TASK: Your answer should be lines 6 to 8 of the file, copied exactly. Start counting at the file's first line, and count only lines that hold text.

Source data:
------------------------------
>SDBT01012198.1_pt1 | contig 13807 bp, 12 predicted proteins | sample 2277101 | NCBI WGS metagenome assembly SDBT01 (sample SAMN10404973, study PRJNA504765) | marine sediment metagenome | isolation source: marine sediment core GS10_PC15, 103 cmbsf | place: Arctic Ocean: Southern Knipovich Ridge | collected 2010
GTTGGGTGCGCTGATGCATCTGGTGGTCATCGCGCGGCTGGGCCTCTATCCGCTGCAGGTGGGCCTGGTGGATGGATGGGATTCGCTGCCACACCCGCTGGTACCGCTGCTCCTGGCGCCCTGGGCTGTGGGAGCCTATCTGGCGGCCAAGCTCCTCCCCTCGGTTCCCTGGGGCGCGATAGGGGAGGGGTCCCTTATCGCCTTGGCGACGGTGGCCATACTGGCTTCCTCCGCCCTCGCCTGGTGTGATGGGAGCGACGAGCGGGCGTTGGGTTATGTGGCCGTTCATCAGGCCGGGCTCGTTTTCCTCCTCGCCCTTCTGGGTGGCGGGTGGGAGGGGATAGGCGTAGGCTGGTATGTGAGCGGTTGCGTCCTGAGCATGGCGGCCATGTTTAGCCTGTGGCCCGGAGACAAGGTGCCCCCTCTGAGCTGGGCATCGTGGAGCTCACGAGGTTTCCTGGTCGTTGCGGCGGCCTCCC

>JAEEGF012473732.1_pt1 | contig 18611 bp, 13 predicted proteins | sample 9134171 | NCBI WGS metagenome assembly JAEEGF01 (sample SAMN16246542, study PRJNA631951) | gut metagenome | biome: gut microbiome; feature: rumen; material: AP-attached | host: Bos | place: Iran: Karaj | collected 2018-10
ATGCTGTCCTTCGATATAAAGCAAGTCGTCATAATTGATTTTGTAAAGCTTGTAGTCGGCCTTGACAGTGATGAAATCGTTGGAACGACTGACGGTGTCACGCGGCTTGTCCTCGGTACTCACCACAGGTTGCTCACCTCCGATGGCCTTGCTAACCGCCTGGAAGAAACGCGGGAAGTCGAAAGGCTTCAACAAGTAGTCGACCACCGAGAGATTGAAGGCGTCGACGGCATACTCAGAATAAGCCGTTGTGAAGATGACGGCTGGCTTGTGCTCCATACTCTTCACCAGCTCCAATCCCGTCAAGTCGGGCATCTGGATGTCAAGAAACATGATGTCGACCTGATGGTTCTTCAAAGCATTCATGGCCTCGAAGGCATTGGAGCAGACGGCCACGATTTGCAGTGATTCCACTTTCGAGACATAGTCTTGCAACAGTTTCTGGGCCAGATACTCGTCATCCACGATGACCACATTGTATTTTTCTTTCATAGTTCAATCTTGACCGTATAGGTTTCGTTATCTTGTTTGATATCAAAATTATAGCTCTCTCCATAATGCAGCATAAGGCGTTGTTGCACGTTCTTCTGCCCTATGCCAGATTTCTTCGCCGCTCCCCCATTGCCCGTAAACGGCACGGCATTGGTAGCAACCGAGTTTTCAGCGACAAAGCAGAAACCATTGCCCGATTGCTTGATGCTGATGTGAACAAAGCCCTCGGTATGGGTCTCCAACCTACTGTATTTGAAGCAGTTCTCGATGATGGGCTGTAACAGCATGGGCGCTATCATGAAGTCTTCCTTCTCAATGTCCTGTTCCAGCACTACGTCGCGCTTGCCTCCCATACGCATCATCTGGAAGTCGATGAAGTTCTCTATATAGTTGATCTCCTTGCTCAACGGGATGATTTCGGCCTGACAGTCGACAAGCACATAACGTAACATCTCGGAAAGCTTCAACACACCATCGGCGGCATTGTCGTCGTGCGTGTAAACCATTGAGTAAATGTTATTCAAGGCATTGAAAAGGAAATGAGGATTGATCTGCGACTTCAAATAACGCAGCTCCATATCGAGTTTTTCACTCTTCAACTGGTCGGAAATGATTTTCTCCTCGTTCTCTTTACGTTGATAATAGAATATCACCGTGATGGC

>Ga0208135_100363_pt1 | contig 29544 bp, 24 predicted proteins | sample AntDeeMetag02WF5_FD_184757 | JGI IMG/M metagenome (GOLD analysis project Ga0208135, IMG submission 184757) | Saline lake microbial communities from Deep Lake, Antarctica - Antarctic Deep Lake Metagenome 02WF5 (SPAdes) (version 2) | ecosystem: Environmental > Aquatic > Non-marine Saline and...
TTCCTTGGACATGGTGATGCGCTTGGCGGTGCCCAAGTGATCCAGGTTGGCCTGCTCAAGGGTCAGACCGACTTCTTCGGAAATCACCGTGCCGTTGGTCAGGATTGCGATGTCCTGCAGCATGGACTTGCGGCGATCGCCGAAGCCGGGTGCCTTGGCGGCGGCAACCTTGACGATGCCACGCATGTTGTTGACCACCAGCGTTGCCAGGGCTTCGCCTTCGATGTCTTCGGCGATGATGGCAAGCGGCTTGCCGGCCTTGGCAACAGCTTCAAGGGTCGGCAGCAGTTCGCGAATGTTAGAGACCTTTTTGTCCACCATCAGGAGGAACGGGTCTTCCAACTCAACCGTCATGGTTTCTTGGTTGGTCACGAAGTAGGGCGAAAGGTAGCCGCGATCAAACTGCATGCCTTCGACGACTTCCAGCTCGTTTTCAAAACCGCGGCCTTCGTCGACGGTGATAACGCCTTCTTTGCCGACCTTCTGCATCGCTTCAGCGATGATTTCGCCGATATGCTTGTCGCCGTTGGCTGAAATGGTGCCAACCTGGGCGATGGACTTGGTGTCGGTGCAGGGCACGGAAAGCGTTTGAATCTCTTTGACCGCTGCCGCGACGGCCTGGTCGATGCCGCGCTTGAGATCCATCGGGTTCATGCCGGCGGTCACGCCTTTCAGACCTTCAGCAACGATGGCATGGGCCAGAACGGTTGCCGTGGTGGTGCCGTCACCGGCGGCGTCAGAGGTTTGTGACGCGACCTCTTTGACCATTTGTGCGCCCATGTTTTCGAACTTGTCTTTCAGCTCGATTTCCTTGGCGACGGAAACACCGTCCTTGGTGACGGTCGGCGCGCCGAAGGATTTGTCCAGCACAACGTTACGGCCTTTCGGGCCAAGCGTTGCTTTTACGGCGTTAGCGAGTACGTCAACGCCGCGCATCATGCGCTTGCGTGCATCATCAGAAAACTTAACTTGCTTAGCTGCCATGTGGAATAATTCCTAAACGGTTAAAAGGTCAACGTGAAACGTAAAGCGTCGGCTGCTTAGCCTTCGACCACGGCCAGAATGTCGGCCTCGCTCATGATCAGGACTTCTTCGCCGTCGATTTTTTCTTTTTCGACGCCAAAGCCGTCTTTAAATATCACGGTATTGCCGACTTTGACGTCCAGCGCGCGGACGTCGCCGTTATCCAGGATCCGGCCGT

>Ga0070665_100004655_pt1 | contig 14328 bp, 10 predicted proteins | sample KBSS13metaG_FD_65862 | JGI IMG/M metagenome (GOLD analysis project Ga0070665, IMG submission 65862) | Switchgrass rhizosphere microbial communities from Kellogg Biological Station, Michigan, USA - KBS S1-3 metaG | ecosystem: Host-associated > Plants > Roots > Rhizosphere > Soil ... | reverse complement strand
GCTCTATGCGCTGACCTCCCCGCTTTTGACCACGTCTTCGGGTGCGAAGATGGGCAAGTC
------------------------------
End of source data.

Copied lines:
TTCCTTGGACATGGTGATGCGCTTGGCGGTGCCCAAGTGATCCAGGTTGGCCTGCTCAAGGGTCAGACCGACTTCTTCGGAAATCACCGTGCCGTTGGTCAGGATTGCGATGTCCTGCAGCATGGACTTGCGGCGATCGCCGAAGCCGGGTGCCTTGGCGGCGGCAACCTTGACGATGCCACGCATGTTGTTGACCACCAGCGTTGCCAGGGCTTCGCCTTCGATGTCTTCGGCGATGATGGCAAGCGGCTTGCCGGCCTTGGCAACAGCTTCAAGGGTCGGCAGCAGTTCGCGAATGTTAGAGACCTTTTTGTCCACCATCAGGAGGAACGGGTCTTCCAACTCAACCGTCATGGTTTCTTGGTTGGTCACGAAGTAGGGCGAAAGGTAGCCGCGATCAAACTGCATGCCTTCGACGACTTCCAGCTCGTTTTCAAAACCGCGGCCTTCGTCGACGGTGATAACGCCTTCTTTGCCGACCTTCTGCATCGCTTCAGCGATGATTTCGCCGATATGCTTGTCGCCGTTGGCTGAAATGGTGCCAACCTGGGCGATGGACTTGGTGTCGGTGCAGGGCACGGAAAGCGTTTGAATCTCTTTGACCGCTGCCGCGACGGCCTGGTCGATGCCGCGCTTGAGATCCATCGGGTTCATGCCGGCGGTCACGCCTTTCAGACCTTCAGCAACGATGGCATGGGCCAGAACGGTTGCCGTGGTGGTGCCGTCACCGGCGGCGTCAGAGGTTTGTGACGCGACCTCTTTGACCATTTGTGCGCCCATGTTTTCGAACTTGTCTTTCAGCTCGATTTCCTTGGCGACGGAAACACCGTCCTTGGTGACGGTCGGCGCGCCGAAGGATTTGTCCAGCACAACGTTACGGCCTTTCGGGCCAAGCGTTGCTTTTACGGCGTTAGCGAGTACGTCAACGCCGCGCATCATGCGCTTGCGTGCATCATCAGAAAACTTAACTTGCTTAGCTGCCATGTGGAATAATTCCTAAACGGTTAAAAGGTCAACGTGAAACGTAAAGCGTCGGCTGCTTAGCCTTCGACCACGGCCAGAATGTCGGCCTCGCTCATGATCAGGACTTCTTCGCCGTCGATTTTTTCTTTTTCGACGCCAAAGCCGTCTTTAAATATCACGGTATTGCCGACTTTGACGTCCAGCGCGCGGACGTCGCCGTTATCCAGGATCCGGCCGT

>Ga0070665_100004655_pt1 | contig 14328 bp, 10 predicted proteins | sample KBSS13metaG_FD_65862 | JGI IMG/M metagenome (GOLD analysis project Ga0070665, IMG submission 65862) | Switchgrass rhizosphere microbial communities from Kellogg Biological Station, Michigan, USA - KBS S1-3 metaG | ecosystem: Host-associated > Plants > Roots > Rhizosphere > Soil ... | reverse complement strand
GCTCTATGCGCTGACCTCCCCGCTTTTGACCACGTCTTCGGGTGCGAAGATGGGCAAGTC